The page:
In Greek, the word symansis means ‘signalling’, and it is this use of the term that underpins the business of Symansis (NZ) Ltd, producers of special reagents that indicate whether particular drug compounds are having the desired effect in a cell.
At the moment, the South Canterbury-based company is concentrating on researchers creating drugs to target cancer. Symansis provides an assay that very quickly, within the researcher’s laboratory, can indicate whether the drug is having the desired effect, which usually is to stop what is uncontrolled growth of the cancer cells (a tumour).
The science behind Symansis’ signaling indicators is quite complex, and was originally brought from London to New Zealand by cancer researcher Peter Shepherd, part-owner of the company, and Professor of Cell Signaling at Auckland University’s School of Medical Sciences.
Some of Symansis’ founders, as well as its scientific advisory board are still UK, along with a USA-based director. The private company kicked off in earnest in early 2008, which was about the time managing director Peter Foster was brought into the company. Foster’s background is in medical diagnostic testing as well as turning university ideas into commercial reality.
The reagents that form the assays are collected from sheep, which produce an immunological antibody response to the stimulants that they’re given. New Zealand’s worldwide reputation as a country that free of diseases such as scrapie and other highly infectious animal diseases is a key advantage from a guaranteed free of pathogens perspective.
Foster says most of Symansis’ intellectual property protection is based on knowhow. “That’s because we have a deliberately simple technology that is not patentable,” he says. “What’s unique are the reagents and the way we do it.”
After injecting sheep with its secret stimulants, Symansis’ collection and purification process means it produces reagents that nobody else does. The antibodies in the assay are very specific, and provide a fast, accurate and comparatively cheap means for researchers to ascertain whether the drugs they’re testing are doing what they hope they’re meant to. It is a much quicker way to screen drugs and understand their effect on cancer cells.
The strong science background of the company’s founders, excellent scientific data on Symansis’ assays, and well-developed links into the research community has made the U.S.A a natural first point of entry for the company, as it has the biggest market potential.
“We’re selling to scientists, and they know what they want. It’s a very technical sell,” says Foster. As well as stocking the assay in America, providing deliveries within 24 hours, the company also sells direct via its website.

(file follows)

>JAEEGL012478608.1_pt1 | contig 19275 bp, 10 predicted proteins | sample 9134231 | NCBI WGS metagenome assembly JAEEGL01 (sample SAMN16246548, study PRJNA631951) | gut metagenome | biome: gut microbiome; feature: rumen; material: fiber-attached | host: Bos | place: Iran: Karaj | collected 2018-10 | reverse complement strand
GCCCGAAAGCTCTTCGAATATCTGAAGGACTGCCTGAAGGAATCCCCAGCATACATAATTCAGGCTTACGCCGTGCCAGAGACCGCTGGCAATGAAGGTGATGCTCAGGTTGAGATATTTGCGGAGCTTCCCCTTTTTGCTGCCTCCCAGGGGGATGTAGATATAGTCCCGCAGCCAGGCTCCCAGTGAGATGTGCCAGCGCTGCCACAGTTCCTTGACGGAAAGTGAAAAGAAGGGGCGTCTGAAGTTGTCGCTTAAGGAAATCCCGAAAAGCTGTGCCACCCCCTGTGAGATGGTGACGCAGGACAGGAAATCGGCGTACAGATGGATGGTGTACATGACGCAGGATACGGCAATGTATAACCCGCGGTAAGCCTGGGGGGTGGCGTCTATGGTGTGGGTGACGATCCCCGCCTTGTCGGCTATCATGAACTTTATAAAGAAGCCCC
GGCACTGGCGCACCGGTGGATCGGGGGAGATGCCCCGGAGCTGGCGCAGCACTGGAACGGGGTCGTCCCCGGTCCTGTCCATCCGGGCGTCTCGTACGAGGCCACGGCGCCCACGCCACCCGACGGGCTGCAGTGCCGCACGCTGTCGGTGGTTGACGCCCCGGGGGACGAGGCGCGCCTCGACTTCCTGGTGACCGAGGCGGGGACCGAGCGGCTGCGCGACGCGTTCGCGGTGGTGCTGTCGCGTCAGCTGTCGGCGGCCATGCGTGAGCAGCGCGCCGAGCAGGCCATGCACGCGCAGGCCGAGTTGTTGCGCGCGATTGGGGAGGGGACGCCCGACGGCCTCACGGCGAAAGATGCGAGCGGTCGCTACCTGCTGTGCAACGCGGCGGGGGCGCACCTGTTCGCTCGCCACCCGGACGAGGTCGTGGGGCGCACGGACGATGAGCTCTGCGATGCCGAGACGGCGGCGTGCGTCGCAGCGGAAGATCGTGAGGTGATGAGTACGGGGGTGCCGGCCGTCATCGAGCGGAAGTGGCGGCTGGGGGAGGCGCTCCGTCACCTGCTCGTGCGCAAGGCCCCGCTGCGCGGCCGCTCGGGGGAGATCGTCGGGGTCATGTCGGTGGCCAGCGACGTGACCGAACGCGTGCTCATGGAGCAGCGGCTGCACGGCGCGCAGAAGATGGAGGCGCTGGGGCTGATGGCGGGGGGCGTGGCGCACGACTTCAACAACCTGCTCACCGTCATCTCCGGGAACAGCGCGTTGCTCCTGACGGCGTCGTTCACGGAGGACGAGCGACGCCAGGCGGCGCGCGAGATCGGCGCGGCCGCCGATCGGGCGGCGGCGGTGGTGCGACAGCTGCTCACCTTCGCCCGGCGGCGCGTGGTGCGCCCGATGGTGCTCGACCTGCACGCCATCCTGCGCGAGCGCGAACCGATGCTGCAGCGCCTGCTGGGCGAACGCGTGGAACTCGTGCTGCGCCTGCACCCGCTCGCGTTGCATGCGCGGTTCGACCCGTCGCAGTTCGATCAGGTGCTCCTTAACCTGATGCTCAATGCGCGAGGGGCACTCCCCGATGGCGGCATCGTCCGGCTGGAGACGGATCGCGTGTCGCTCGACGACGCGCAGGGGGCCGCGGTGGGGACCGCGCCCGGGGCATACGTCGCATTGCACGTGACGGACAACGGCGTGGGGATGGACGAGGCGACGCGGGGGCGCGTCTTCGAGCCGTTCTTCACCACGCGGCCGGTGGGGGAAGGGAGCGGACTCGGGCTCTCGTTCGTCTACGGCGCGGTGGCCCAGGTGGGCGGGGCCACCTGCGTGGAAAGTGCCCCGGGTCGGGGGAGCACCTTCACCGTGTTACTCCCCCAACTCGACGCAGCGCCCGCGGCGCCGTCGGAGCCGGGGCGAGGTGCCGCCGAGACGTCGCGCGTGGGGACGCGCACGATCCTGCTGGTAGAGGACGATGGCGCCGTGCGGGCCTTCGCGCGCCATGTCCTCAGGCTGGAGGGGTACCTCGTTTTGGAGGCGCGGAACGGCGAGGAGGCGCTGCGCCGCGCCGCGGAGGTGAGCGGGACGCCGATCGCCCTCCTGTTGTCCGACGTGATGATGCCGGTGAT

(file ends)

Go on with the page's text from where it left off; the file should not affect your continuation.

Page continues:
As one of 10 finalists in the University of Auckland Business School’s Entrepreneur’s Challenge for 2010, Foster says Symansis is “not too far away from being cashflow positive”. It launched some key products in January and April of this year, and has concentrated on providing them to key science experts to trial and publish scientific papers on the assays.
“Testing and publication are key for us,” Foster says, “and it provides something independent that we can refer to.”
He hopes that opinions, from scientists not directly connected to Symansis, will provide a springboard to increased sales.
At this stage Foster is confident the company will be cashflow positive by the first half of next year, and he expects Symansis to significantly profitable within a couple of years.
The company’s offer will also be greatly expanded within this timeframe. Its present assays measure 10 activated or switched on areas within a cell; “but we want to get to 40,” he says. “That will take a lot of R&D.”
Symansis will also broaden its assays for use beyond cancer cells, with both diabetes and stem cells being targeted as other uses for its signaling confirmation.
Within five years, its product range will be even larger, and may also involve cancer diagnostics using the same signaling technologies. In particular, this will increasingly be down the personalised medicines path, as researchers discover when particular drugs do, or don’t, suit particular individuals.
The company has no particular need to shift base from New Zealand, particularly as the sheep that produce the reagents are located here. Symansis has also built up considerable collaborative research with a range of New Zealand universities, and this too adds strength to the company’s scientific integrity Foster says.
In the meantime, Symansis is recruiting local people, and teaching them new skills he says, “and we’ll continue to provide the means for drug discovery companies to do their jobs quicker and better.”